Published on June 1, 2022 by Arpad Ray
The other day I came across an interesting article on Hacker News: Magical SVG Techniques. It's a nice collection of interesting things people have done with Scalable Vector Graphics (SVG), and there were some good comments.
Both the dashboards and the posters on Repography are generated with SVG so I've spent a lot of time recently neck deep in the details of the format, and dealing with the reality of how it's implemented in the wild. Here are a few things I've found surprising:
Back in 1998 when the original Acid test for browsers was conceived, web development was a minefield of inconsistency. Nowadays web browsers are less diverse and they're hugely more respectful of standards. Modern web frameworks and tools help enormously to paper over the differences, and most of the time we're not having to make too much active effort to cater for different platforms.
All of that goes out the window when we use SVG. Our fancy tools are no help now. Yes there are fewer dominant browser engines and they're doing a largely better job at compatibility, but you're just going to have to try and see if your thing works on each platform. Sometimes banal details are rendered significantly differently.
There are now efforts - like the Acid test - to test the important points of the specification and measure overall conformance, but these are oriented towards the implementors not the users. Can I Use is still helpful at a feature level, but it's impractical to go into much detail.
One more subtle difference - which I only found when rasterising SVG images for print - is dithering. Without it, a gradual gradient can result in pronounced lines which give a "banding" effect. I tried every rasterising library I could find, but eventually settled with Chromium, which I believe uses Skia for the SVG rendering itself. Every time someone buys a Repography poster, a Docker instance is briefly spun up, which launches Chromium and takes a print-resolution screenshot of the design.
For our dashboards, the SVG is consumed as an image rather than embedded in the DOM. In this context immediately lots of things aren't allowed, like scripting and fetching remote resources.
The thing which I found surprising here is that remote resources can be embedded as data URLs and there's no perceivable disadvantage. There's some inefficiency (33%) in encoding resources in base 64 to make data URLs but a lot of this is mitigated in compression, and arguably it's better not to have to make other requests after parsing the SVG.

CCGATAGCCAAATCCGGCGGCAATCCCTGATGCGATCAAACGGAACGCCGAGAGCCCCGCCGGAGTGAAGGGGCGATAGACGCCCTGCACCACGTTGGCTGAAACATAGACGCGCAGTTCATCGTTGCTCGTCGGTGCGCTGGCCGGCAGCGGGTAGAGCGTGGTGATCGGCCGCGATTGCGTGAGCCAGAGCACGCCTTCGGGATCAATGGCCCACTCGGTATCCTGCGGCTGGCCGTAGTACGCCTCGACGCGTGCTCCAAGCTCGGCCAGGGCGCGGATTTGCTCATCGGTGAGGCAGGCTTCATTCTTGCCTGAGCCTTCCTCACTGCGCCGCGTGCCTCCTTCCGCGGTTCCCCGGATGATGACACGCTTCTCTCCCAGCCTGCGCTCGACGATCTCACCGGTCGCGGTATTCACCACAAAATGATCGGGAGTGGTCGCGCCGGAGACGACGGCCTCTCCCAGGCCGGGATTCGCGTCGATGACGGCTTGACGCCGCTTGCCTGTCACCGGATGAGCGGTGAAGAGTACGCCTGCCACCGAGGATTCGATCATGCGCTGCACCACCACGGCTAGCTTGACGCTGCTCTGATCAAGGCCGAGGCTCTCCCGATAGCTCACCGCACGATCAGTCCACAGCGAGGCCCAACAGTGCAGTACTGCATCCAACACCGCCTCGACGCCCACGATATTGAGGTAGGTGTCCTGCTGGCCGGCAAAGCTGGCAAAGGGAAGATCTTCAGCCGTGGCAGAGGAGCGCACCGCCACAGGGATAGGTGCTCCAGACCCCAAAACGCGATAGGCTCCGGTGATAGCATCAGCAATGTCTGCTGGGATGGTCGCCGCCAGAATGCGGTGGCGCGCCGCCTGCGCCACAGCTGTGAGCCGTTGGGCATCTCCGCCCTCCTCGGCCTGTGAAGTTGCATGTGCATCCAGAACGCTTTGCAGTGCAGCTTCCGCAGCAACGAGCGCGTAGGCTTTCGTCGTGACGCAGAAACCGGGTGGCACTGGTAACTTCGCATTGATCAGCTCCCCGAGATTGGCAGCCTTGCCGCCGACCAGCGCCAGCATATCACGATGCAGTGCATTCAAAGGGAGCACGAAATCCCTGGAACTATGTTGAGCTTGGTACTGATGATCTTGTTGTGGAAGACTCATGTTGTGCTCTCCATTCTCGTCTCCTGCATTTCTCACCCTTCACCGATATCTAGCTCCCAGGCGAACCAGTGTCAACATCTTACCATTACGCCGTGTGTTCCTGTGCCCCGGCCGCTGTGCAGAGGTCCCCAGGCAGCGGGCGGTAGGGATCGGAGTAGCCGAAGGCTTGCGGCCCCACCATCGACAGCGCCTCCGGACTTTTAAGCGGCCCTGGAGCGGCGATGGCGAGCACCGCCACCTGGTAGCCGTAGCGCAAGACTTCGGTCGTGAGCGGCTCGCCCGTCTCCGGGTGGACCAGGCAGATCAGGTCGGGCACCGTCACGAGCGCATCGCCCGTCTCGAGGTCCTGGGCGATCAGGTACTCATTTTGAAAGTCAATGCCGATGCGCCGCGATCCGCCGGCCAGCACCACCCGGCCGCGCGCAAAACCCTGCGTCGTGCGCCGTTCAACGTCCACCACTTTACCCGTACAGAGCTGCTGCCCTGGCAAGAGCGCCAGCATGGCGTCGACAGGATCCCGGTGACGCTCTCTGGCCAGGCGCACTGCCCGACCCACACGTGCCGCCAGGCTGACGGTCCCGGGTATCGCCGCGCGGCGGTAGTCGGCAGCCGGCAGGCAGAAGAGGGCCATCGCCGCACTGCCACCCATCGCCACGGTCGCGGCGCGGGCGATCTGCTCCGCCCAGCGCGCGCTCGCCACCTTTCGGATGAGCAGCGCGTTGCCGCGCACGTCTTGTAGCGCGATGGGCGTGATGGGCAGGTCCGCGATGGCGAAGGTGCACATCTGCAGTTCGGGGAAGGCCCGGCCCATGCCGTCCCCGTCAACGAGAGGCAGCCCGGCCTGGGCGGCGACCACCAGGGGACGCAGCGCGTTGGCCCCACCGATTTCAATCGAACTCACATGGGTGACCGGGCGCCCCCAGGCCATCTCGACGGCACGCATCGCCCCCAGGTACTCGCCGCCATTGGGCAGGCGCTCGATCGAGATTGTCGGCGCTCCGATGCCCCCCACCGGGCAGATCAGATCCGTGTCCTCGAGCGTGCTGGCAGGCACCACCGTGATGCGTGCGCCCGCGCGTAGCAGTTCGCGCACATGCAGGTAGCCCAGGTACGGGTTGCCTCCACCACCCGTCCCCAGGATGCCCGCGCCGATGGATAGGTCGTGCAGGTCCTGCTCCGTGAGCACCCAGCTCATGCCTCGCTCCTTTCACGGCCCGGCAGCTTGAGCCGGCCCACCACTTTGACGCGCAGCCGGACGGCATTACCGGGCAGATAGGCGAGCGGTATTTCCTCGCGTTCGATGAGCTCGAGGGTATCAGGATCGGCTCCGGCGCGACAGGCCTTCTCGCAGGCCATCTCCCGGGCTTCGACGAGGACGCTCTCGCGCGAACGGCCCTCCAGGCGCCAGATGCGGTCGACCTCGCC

We can even embed fonts like this, although it's much more common to do the opposite and encode individual characters as paths.
SVG in theory supports CSS media queries which is a really cool concept, but this is also something deliberately restricted when the SVG is referenced in an HTML
img (to avoid device fingerprinting). I started looking into this with the hope of providing a condensed view of some dashboards for mobile viewers, but the queries left unrestricted aren't too helpful.
Firefox does permit querying some device characteristics but both Chrome and Safari report default values as an
img, except viewport orientation and user preferences like a dark colour scheme.
Here's a little test to see what your browser is reporting (you can also load the SVG directly to see what happens outside of the
I'm still a big fan of SVG. It's an amazingly powerful language to express vector designs, and with the support for raster images, filters and 3D transformations it feels like there's really not much you can't do with it.
The other key aspect - which has made Repography possible - is that SVGs can easily be generated programmatically. The SVG Document Object Model (DOM) is already a nice high-level interface to what you see on screen, and libraries like D3.js help a lot with the more inscrutable bits like the path syntax.
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